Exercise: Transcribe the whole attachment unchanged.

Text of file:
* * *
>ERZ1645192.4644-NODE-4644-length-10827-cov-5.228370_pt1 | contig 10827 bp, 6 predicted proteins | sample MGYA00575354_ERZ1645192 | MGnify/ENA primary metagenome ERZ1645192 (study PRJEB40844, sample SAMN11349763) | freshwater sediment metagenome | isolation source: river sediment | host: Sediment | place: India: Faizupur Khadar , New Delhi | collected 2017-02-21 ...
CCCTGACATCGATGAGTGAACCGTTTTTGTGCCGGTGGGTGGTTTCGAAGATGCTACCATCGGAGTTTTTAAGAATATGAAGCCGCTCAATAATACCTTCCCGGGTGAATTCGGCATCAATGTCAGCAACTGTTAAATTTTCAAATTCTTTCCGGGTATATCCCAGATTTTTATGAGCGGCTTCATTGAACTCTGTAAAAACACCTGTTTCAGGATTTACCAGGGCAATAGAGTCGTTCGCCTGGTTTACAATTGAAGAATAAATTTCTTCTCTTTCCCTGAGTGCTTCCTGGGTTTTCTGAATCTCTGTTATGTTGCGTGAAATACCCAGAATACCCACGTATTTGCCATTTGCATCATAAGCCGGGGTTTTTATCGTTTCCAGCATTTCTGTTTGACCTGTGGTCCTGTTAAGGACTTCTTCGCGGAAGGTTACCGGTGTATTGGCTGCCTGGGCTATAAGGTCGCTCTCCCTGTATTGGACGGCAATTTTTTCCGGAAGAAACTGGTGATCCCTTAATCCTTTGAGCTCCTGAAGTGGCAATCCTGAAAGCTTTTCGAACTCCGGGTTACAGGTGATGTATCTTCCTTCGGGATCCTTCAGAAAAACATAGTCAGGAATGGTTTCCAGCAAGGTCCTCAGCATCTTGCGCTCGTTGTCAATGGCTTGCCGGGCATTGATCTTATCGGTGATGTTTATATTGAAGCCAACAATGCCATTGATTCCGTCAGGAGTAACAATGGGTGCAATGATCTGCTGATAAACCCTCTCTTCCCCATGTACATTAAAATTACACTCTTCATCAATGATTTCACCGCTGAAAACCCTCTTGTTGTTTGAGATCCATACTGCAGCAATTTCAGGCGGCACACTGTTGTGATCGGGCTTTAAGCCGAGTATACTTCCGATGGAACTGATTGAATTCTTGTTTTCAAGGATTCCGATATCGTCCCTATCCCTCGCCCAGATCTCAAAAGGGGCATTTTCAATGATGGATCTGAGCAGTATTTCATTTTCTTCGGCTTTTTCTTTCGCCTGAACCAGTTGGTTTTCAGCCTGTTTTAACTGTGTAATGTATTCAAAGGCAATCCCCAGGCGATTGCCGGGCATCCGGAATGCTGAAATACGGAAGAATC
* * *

>ERZ1645192.4644-NODE-4644-length-10827-cov-5.228370_pt1 | contig 10827 bp, 6 predicted proteins | sample MGYA00575354_ERZ1645192 | MGnify/ENA primary metagenome ERZ1645192 (study PRJEB40844, sample SAMN11349763) | freshwater sediment metagenome | isolation source: river sediment | host: Sediment | place: India: Faizupur Khadar , New Delhi | collected 2017-02-21 ...
CCCTGACATCGATGAGTGAACCGTTTTTGTGCCGGTGGGTGGTTTCGAAGATGCTACCATCGGAGTTTTTAAGAATATGAAGCCGCTCAATAATACCTTCCCGGGTGAATTCGGCATCAATGTCAGCAACTGTTAAATTTTCAAATTCTTTCCGGGTATATCCCAGATTTTTATGAGCGGCTTCATTGAACTCTGTAAAAACACCTGTTTCAGGATTTACCAGGGCAATAGAGTCGTTCGCCTGGTTTACAATTGAAGAATAAATTTCTTCTCTTTCCCTGAGTGCTTCCTGGGTTTTCTGAATCTCTGTTATGTTGCGTGAAATACCCAGAATACCCACGTATTTGCCATTTGCATCATAAGCCGGGGTTTTTATCGTTTCCAGCATTTCTGTTTGACCTGTGGTCCTGTTAAGGACTTCTTCGCGGAAGGTTACCGGTGTATTGGCTGCCTGGGCTATAAGGTCGCTCTCCCTGTATTGGACGGCAATTTTTTCCGGAAGAAACTGGTGATCCCTTAATCCTTTGAGCTCCTGAAGTGGCAATCCTGAAAGCTTTTCGAACTCCGGGTTACAGGTGATGTATCTTCCTTCGGGATCCTTCAGAAAAACATAGTCAGGAATGGTTTCCAGCAAGGTCCTCAGCATCTTGCGCTCGTTGTCAATGGCTTGCCGGGCATTGATCTTATCGGTGATGTTTATATTGAAGCCAACAATGCCATTGATTCCGTCAGGAGTAACAATGGGTGCAATGATCTGCTGATAAACCCTCTCTTCCCCATGTACATTAAAATTACACTCTTCATCAATGATTTCACCGCTGAAAACCCTCTTGTTGTTTGAGATCCATACTGCAGCAATTTCAGGCGGCACACTGTTGTGATCGGGCTTTAAGCCGAGTATACTTCCGATGGAACTGATTGAATTCTTGTTTTCAAGGATTCCGATATCGTCCCTATCCCTCGCCCAGATCTCAAAAGGGGCATTTTCAATGATGGATCTGAGCAGTATTTCATTTTCTTCGGCTTTTTCTTTCGCCTGAACCAGTTGGTTTTCAGCCTGTTTTAACTGTGTAATGTATTCAAAGGCAATCCCCAGGCGATTGCCGGGCATCCGGAATGCTGAAATACGGAAGAATC